In a responsive web design scenario the main HTML content is typically sent along with CSS markup that caters to the layout/screen limitations of a mobile web browser. While this can mean omission of image data and other resources, many sites simply attempt to ‘resize’ and ‘rearrange’ the content leading to very similar bandwidth/memory needs for mobile sites using responsive design approaches.

The SEO concern with responsive designs is that since the written HTML content is included in the mobile styling it’s very crucial that external search engines/crawlers understand that the mobile styled content is not cloaking or other black-hat techniques. Google does a great job of detecting this and we discuss how a bit later on with some links to Google’s own pages on the topic.

Mobile Pages :

Visual demonstration of mobile web page design

 
If you’ve ever visited ‘mobile.site.com’ or something like that, you’ve already seen what mobile versions of a site can look like. Typically these versions skip reformatting the main site content and they get right down to the business of catering to the unique needs of mobile visitors.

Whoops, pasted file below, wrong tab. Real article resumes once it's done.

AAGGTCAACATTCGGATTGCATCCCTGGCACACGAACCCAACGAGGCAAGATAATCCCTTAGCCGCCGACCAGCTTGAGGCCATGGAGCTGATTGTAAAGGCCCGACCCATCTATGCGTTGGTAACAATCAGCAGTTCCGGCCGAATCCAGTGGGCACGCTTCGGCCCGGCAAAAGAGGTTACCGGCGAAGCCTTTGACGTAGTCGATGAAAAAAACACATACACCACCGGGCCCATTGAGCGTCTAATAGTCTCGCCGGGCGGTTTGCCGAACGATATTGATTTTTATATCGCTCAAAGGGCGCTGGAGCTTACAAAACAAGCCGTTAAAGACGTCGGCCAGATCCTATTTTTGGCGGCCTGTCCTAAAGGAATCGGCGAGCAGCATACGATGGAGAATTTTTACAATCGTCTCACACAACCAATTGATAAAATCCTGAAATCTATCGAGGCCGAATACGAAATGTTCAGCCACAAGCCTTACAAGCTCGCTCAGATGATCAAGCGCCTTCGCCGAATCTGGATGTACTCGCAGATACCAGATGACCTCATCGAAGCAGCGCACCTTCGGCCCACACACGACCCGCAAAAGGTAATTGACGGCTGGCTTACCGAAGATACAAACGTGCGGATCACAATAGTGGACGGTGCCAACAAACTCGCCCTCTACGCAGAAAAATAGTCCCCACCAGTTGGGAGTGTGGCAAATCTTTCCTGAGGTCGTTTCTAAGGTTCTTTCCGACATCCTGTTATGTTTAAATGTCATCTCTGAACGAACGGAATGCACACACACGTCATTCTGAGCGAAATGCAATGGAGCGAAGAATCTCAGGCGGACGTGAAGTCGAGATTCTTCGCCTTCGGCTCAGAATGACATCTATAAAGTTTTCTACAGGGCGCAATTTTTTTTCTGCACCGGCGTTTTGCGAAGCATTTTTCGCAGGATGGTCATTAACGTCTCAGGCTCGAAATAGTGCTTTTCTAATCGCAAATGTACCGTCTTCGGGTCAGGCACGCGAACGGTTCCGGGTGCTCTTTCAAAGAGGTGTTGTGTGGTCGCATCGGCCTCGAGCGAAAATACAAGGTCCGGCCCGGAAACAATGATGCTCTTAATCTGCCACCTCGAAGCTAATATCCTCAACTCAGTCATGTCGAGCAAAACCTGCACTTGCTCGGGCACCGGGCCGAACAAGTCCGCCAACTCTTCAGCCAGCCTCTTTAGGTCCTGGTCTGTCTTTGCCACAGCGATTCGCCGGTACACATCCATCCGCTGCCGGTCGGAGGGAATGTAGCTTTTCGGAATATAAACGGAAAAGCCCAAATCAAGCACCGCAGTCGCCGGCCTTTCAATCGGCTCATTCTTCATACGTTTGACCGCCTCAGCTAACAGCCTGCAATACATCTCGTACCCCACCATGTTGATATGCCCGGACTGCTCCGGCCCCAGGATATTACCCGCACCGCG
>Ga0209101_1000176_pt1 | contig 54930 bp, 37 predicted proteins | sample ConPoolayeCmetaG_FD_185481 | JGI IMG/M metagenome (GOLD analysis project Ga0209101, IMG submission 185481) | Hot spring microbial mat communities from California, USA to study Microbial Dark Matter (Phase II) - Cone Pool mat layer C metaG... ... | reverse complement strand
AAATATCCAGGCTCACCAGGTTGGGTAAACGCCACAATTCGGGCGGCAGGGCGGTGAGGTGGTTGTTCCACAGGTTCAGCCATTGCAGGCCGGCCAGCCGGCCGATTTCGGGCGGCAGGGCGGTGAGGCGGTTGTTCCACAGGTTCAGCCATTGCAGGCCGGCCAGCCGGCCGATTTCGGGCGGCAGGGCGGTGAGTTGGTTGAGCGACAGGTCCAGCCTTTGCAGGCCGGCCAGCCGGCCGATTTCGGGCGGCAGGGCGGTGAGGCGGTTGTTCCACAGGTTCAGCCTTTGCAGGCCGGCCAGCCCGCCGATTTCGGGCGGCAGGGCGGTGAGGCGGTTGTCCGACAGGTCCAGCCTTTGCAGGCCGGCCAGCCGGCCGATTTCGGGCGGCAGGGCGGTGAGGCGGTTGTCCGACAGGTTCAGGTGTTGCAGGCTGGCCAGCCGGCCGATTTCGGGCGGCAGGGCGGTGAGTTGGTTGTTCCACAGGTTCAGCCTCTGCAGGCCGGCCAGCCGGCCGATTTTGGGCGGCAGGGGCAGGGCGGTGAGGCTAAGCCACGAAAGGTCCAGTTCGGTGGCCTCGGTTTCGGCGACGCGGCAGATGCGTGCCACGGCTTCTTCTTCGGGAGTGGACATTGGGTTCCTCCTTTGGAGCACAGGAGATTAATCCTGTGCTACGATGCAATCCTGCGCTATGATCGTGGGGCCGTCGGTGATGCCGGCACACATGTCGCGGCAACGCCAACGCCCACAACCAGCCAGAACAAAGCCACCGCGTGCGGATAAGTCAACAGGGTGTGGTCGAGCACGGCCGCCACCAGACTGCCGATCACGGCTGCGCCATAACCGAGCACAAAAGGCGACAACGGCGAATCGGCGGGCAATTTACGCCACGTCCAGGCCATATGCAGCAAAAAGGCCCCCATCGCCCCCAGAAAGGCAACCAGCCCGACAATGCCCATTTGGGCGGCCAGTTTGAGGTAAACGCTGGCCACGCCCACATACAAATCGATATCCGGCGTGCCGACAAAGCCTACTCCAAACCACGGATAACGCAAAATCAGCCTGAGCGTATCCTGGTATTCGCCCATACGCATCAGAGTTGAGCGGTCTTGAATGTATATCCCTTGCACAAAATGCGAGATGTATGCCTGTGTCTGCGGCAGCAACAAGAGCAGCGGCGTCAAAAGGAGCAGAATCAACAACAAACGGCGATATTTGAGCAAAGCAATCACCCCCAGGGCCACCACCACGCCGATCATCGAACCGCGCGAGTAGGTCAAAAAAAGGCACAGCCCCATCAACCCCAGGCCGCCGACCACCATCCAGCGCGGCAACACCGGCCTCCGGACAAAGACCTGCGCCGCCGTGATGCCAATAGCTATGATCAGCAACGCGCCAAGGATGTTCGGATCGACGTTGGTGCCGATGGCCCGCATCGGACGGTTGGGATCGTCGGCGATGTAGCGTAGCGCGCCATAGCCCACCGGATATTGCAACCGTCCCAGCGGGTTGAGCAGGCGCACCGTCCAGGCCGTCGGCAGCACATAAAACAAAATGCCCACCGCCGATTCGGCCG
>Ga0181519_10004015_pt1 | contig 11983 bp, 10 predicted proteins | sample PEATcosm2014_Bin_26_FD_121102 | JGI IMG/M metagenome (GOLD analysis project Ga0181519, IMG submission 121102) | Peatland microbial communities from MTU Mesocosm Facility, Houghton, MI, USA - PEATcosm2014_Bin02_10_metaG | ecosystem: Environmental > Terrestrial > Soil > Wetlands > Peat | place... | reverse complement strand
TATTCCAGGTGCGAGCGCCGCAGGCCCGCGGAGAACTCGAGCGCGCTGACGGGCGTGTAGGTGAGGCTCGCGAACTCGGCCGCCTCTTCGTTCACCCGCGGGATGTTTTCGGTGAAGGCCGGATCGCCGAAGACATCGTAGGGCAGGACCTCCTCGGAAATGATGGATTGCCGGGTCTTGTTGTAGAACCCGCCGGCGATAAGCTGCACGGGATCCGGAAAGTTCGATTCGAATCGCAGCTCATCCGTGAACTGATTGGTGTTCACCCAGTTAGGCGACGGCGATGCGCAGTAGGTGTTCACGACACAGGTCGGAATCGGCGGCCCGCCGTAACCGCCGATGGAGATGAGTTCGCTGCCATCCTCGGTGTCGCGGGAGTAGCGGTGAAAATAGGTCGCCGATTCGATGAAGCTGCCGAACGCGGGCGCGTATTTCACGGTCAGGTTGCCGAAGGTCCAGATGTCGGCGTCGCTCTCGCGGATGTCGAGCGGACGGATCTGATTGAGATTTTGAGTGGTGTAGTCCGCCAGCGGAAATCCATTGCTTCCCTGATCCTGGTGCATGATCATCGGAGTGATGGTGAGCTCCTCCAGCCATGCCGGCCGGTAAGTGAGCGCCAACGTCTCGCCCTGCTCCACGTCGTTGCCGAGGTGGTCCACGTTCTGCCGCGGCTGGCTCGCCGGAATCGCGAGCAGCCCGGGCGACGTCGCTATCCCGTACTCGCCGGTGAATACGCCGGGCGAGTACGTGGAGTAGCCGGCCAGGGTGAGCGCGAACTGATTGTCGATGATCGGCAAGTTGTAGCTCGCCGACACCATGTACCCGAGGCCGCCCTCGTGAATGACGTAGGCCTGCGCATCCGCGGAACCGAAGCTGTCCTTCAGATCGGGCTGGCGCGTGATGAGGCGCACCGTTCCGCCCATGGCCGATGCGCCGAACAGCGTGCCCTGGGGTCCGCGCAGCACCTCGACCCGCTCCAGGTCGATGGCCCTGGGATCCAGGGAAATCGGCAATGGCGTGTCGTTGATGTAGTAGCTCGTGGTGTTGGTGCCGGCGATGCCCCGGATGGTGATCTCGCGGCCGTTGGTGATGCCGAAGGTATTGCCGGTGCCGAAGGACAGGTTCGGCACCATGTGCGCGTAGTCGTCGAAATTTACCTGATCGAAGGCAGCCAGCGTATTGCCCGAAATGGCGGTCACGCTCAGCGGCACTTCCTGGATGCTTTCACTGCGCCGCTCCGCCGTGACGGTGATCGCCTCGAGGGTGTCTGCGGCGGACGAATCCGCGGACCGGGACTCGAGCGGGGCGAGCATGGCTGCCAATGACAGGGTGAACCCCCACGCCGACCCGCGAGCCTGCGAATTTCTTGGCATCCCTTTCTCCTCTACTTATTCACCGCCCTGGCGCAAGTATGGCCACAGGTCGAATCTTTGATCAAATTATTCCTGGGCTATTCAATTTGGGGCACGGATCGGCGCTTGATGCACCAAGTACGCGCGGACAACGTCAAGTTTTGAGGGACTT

Not only can it be a LOT easier to build a mobile version of your site/pages, you can expect these versions to have more features and be more compatible with a wider range of devices.

Tools like jQuery Mobile will have you making pages in a jiffy and uses modern techniques/HTML5. It’s so easy you could even make a demo image purely for the sake of a blog post! ;)

This also frees up your main site design so you can make changes without worrying what impact it has on mobile.

“What about my content?”

Excellent question!

Mobile versions of sites with lots of useful content (AKA: great websites) can feel like a major hurdle to tackle, but in most cases there’s some awesome solutions to making your content work with mobile versions.

The last thing you’d want to do is block content from mobile visitors, and Google’s ranking algorithm updates in June/2013 agree.

Even something as simple as a faulty redirect where your mobile site is serving up:
mobile.site.com/
..when the visitor requested:
www.site.com/articles/how_to_rank.html

.. is a really bad situation, and in Google’s own words:

“If the content doesn’t exist in a smartphone-friendly format, showing the desktop content is better than redirecting to an irrelevant page.”